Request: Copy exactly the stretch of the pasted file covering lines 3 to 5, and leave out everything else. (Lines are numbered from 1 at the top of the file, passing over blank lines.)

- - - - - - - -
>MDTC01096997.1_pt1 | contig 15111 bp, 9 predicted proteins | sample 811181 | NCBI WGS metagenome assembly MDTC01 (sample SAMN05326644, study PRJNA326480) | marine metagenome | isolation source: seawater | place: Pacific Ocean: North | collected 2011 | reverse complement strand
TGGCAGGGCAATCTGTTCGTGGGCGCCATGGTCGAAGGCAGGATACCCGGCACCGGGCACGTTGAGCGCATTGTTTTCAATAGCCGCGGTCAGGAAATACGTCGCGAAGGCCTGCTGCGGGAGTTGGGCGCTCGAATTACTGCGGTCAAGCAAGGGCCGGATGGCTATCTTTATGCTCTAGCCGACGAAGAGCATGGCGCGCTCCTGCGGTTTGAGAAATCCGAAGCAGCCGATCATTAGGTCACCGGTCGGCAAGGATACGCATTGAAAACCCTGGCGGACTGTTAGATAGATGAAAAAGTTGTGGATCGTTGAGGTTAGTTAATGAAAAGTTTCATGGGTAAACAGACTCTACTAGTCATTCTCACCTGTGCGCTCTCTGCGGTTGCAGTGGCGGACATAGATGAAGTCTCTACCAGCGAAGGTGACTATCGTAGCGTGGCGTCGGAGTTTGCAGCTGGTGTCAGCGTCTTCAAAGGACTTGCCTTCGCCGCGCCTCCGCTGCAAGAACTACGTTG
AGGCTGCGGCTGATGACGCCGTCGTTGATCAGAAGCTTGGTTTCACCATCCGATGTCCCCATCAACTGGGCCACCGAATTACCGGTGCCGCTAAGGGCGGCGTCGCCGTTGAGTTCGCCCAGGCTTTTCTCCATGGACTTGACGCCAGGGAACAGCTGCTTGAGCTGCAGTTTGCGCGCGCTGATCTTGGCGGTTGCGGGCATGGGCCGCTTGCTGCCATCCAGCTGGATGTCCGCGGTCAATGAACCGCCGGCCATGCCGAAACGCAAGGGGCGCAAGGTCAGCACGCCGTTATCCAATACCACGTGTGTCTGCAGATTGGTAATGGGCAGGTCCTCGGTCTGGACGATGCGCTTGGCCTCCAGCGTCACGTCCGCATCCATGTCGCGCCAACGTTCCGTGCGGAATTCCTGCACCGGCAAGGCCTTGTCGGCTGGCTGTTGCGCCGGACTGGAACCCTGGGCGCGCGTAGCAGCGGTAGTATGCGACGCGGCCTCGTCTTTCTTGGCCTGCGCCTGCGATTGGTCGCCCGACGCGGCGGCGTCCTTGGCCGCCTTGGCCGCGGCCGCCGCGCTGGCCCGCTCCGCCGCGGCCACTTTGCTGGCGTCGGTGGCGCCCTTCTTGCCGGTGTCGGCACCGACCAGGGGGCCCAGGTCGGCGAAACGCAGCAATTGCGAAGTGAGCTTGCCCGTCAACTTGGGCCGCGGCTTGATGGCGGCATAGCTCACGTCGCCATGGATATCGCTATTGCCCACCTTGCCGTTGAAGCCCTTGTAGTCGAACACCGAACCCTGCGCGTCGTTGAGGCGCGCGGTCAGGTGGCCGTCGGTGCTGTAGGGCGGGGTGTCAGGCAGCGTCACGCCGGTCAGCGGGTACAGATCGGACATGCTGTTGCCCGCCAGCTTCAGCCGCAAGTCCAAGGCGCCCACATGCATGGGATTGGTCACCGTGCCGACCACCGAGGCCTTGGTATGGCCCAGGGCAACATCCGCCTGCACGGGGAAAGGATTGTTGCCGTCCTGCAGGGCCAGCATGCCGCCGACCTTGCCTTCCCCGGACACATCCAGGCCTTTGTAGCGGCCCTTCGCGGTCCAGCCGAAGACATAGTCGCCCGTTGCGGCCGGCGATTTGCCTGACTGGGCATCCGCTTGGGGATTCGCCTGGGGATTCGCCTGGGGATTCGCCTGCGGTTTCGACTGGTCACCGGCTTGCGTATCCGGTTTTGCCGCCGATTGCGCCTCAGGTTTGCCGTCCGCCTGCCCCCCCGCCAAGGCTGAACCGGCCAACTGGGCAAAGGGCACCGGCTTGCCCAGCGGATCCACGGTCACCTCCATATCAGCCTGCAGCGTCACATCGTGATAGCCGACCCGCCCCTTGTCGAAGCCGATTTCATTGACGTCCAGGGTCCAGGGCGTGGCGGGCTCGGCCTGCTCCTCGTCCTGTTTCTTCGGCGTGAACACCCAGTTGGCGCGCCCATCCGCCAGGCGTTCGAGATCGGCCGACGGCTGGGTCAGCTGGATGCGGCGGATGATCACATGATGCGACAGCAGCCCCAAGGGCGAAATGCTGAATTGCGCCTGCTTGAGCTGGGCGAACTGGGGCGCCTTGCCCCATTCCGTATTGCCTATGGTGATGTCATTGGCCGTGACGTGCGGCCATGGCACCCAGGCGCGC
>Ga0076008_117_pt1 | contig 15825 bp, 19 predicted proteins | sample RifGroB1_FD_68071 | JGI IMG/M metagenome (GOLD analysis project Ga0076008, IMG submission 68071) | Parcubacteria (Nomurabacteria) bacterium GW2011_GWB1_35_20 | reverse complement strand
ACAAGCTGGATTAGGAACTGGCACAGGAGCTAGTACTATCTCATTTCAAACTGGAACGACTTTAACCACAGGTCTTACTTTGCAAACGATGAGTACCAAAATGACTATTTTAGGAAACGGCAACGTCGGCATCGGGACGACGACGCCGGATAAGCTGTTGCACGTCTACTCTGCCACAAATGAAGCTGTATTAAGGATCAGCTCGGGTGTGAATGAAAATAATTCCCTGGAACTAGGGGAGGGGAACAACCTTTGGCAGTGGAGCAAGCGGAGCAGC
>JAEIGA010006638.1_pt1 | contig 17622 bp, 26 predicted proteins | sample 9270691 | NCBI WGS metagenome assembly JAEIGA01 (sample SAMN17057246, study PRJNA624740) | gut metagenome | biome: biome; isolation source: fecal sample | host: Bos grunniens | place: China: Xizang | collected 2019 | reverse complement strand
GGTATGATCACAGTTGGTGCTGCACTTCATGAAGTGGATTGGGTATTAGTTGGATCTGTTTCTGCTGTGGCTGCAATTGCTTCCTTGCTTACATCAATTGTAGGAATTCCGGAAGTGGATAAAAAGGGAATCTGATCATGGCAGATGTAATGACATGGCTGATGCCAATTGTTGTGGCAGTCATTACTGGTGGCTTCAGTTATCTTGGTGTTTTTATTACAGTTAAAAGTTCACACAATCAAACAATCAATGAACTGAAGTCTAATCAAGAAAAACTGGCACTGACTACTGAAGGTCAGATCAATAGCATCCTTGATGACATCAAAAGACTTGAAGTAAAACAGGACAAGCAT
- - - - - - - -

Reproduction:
AGGCTGCGGCTGATGACGCCGTCGTTGATCAGAAGCTTGGTTTCACCATCCGATGTCCCCATCAACTGGGCCACCGAATTACCGGTGCCGCTAAGGGCGGCGTCGCCGTTGAGTTCGCCCAGGCTTTTCTCCATGGACTTGACGCCAGGGAACAGCTGCTTGAGCTGCAGTTTGCGCGCGCTGATCTTGGCGGTTGCGGGCATGGGCCGCTTGCTGCCATCCAGCTGGATGTCCGCGGTCAATGAACCGCCGGCCATGCCGAAACGCAAGGGGCGCAAGGTCAGCACGCCGTTATCCAATACCACGTGTGTCTGCAGATTGGTAATGGGCAGGTCCTCGGTCTGGACGATGCGCTTGGCCTCCAGCGTCACGTCCGCATCCATGTCGCGCCAACGTTCCGTGCGGAATTCCTGCACCGGCAAGGCCTTGTCGGCTGGCTGTTGCGCCGGACTGGAACCCTGGGCGCGCGTAGCAGCGGTAGTATGCGACGCGGCCTCGTCTTTCTTGGCCTGCGCCTGCGATTGGTCGCCCGACGCGGCGGCGTCCTTGGCCGCCTTGGCCGCGGCCGCCGCGCTGGCCCGCTCCGCCGCGGCCACTTTGCTGGCGTCGGTGGCGCCCTTCTTGCCGGTGTCGGCACCGACCAGGGGGCCCAGGTCGGCGAAACGCAGCAATTGCGAAGTGAGCTTGCCCGTCAACTTGGGCCGCGGCTTGATGGCGGCATAGCTCACGTCGCCATGGATATCGCTATTGCCCACCTTGCCGTTGAAGCCCTTGTAGTCGAACACCGAACCCTGCGCGTCGTTGAGGCGCGCGGTCAGGTGGCCGTCGGTGCTGTAGGGCGGGGTGTCAGGCAGCGTCACGCCGGTCAGCGGGTACAGATCGGACATGCTGTTGCCCGCCAGCTTCAGCCGCAAGTCCAAGGCGCCCACATGCATGGGATTGGTCACCGTGCCGACCACCGAGGCCTTGGTATGGCCCAGGGCAACATCCGCCTGCACGGGGAAAGGATTGTTGCCGTCCTGCAGGGCCAGCATGCCGCCGACCTTGCCTTCCCCGGACACATCCAGGCCTTTGTAGCGGCCCTTCGCGGTCCAGCCGAAGACATAGTCGCCCGTTGCGGCCGGCGATTTGCCTGACTGGGCATCCGCTTGGGGATTCGCCTGGGGATTCGCCTGGGGATTCGCCTGCGGTTTCGACTGGTCACCGGCTTGCGTATCCGGTTTTGCCGCCGATTGCGCCTCAGGTTTGCCGTCCGCCTGCCCCCCCGCCAAGGCTGAACCGGCCAACTGGGCAAAGGGCACCGGCTTGCCCAGCGGATCCACGGTCACCTCCATATCAGCCTGCAGCGTCACATCGTGATAGCCGACCCGCCCCTTGTCGAAGCCGATTTCATTGACGTCCAGGGTCCAGGGCGTGGCGGGCTCGGCCTGCTCCTCGTCCTGTTTCTTCGGCGTGAACACCCAGTTGGCGCGCCCATCCGCCAGGCGTTCGAGATCGGCCGACGGCTGGGTCAGCTGGATGCGGCGGATGATCACATGATGCGACAGCAGCCCCAAGGGCGAAATGCTGAATTGCGCCTGCTTGAGCTGGGCGAACTGGGGCGCCTTGCCCCATTCCGTATTGCCTATGGTGATGTCATTGGCCGTGACGTGCGGCCATGGCACCCAGGCGCGC
>Ga0076008_117_pt1 | contig 15825 bp, 19 predicted proteins | sample RifGroB1_FD_68071 | JGI IMG/M metagenome (GOLD analysis project Ga0076008, IMG submission 68071) | Parcubacteria (Nomurabacteria) bacterium GW2011_GWB1_35_20 | reverse complement strand
ACAAGCTGGATTAGGAACTGGCACAGGAGCTAGTACTATCTCATTTCAAACTGGAACGACTTTAACCACAGGTCTTACTTTGCAAACGATGAGTACCAAAATGACTATTTTAGGAAACGGCAACGTCGGCATCGGGACGACGACGCCGGATAAGCTGTTGCACGTCTACTCTGCCACAAATGAAGCTGTATTAAGGATCAGCTCGGGTGTGAATGAAAATAATTCCCTGGAACTAGGGGAGGGGAACAACCTTTGGCAGTGGAGCAAGCGGAGCAGC